Confounding this discussion is the confusion of sex and gender. Sex is biologically determined, including chromosomal sex, gonadal sex, and phenotypic sex. When one or more domains of sex are discordant, the individual is said to have a DSD according to current nomenclature4. Gender, on the other hand, is subjective, dynamic and self-determined, including male, female, and various non-binary forms. For well over 99% of adults, sex and gender are concordant and unambiguous. The remaining individuals comprise the DSD, transgender, and gender non-binary individuals. Because sports competitions are dichotomous for male and female, whereas sex and gender may not always be, a logical and scientifically based objective approach to defining who belongs in the protected female category is necessary5.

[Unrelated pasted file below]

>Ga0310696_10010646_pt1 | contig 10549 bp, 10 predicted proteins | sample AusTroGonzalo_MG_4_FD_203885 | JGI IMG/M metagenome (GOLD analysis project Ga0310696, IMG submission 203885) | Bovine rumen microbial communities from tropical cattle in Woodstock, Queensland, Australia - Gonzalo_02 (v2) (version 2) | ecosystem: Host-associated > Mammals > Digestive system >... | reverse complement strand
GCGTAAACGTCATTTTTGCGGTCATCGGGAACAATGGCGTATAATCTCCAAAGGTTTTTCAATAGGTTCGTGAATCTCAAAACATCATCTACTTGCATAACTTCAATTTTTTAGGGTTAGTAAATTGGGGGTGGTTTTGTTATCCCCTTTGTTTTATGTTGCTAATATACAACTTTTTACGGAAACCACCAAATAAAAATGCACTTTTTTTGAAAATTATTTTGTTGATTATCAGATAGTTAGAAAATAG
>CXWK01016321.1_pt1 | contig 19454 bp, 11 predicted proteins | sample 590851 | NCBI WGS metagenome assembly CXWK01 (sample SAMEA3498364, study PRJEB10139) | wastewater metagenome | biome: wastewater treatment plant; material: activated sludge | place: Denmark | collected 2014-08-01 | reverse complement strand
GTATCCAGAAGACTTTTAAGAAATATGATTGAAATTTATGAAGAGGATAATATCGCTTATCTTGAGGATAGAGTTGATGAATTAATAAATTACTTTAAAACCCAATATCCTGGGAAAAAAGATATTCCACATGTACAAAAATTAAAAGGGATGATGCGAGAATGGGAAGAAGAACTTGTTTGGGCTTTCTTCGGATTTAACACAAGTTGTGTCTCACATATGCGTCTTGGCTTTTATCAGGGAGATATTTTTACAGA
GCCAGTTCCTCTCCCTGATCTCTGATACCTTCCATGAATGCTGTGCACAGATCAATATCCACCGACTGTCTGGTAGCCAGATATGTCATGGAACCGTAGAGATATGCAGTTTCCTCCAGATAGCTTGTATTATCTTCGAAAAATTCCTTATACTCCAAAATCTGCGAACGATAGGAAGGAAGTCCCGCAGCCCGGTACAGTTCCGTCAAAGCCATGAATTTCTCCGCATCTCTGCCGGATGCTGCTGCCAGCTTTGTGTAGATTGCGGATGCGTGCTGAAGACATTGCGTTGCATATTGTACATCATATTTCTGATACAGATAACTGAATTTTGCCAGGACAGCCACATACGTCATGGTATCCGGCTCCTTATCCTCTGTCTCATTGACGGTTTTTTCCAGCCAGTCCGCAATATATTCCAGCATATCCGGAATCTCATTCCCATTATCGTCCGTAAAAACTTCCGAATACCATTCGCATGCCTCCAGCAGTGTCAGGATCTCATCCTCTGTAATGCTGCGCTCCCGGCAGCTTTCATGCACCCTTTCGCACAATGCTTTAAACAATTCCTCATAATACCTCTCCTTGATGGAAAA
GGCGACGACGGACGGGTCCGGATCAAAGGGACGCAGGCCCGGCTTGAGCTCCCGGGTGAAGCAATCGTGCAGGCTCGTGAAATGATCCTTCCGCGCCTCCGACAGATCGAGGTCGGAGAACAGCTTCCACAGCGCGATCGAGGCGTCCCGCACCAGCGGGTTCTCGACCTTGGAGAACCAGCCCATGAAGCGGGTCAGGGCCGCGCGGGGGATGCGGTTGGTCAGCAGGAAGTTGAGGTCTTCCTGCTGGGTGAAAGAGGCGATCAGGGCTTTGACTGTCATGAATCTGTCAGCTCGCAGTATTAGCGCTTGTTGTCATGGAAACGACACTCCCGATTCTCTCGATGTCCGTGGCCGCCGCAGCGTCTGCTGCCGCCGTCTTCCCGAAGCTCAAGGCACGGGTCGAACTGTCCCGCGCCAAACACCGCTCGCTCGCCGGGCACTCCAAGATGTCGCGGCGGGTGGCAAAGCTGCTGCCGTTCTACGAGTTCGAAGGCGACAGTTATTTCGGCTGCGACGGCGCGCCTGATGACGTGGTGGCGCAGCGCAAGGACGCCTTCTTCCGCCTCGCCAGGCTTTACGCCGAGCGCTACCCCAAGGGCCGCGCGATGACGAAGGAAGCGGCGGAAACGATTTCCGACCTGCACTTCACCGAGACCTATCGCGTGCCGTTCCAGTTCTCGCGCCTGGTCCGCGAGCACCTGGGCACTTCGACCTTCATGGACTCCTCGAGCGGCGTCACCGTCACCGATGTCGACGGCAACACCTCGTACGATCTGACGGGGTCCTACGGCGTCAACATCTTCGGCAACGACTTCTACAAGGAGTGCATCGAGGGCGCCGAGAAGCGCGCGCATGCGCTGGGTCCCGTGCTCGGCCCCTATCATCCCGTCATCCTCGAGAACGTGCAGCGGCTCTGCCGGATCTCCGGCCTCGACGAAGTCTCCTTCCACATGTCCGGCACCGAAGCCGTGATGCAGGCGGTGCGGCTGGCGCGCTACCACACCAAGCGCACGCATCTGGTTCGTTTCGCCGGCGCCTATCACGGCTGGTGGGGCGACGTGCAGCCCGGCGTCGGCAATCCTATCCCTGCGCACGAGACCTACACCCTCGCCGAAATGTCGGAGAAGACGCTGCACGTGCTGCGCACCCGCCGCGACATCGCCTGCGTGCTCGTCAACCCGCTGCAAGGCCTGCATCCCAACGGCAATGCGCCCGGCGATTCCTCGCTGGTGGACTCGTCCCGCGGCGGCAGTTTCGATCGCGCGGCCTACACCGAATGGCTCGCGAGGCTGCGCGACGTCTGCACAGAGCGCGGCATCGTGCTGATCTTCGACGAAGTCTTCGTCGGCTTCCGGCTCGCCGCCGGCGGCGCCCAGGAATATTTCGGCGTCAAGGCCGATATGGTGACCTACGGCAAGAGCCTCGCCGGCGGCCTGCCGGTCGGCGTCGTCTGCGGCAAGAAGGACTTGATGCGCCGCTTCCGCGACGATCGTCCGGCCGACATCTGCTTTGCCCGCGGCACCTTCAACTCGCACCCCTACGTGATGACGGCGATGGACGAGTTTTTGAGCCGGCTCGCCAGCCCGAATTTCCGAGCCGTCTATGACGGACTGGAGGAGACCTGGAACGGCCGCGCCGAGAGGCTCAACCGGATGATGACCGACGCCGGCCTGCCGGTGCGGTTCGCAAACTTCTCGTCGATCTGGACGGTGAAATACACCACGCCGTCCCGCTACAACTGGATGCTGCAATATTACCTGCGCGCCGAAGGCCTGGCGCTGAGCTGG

The editorial fails to cite the comprehensive scientific basis for the IAAF’s case outlined in a major review in a top peer-reviewed endocrinology journal6. That review defines the case for defending fairness for the vast majority of elite female athletes in the eligibility criteria for competing in the protected category of female events. It establishes with detailed supportive evidence the following facts which are misstated in the editorial: (1) circulating testosterone has a non-overlapping bimodal distribution with widely separated male and female reference ranges5, (2) this sex difference originates from the time of puberty when testosterone production in males increases to 15-20 times that in children or in women of any age2, (3) the detailed quantitative justification for the serum testosterone criterion (5 nmol/L) aims to include all females with or without polycystic ovarian syndrome (which causes mild increases in endogenous testosterone) but to exclude androgen-sensitive 46XY individuals with a DSD, testes and male circulating testosterone concentrations9, (4) although many variables such as genetics, nutrition, training and resources contribute to athletic performance, all of these are equally available to males and females but only males have the advantage of post-pubertal male circulating testosterone concentrations which produce sexually dimorphic effects on muscle and haemoglobin from puberty onwards in men, and (5) there is excellent, reproducible evidence from well-designed studies6 showing that testosterone has dose-response effects on muscle mass and strength and on haemoglobin concentration, which are strong determinants of power and endurance, respectively. Such potent effects of testosterone on athletic performance make it unfair for athletes with adult male circulating testosterone to compete in female events. Not only are healthy men ineligible to compete in the female category. So too are untreated adult male-to-female transgender individuals, as well as androgen-sensitive 46XY DSD individuals who have testes that produce male testosterone levels (and sperm) rather than ovaries and uteri.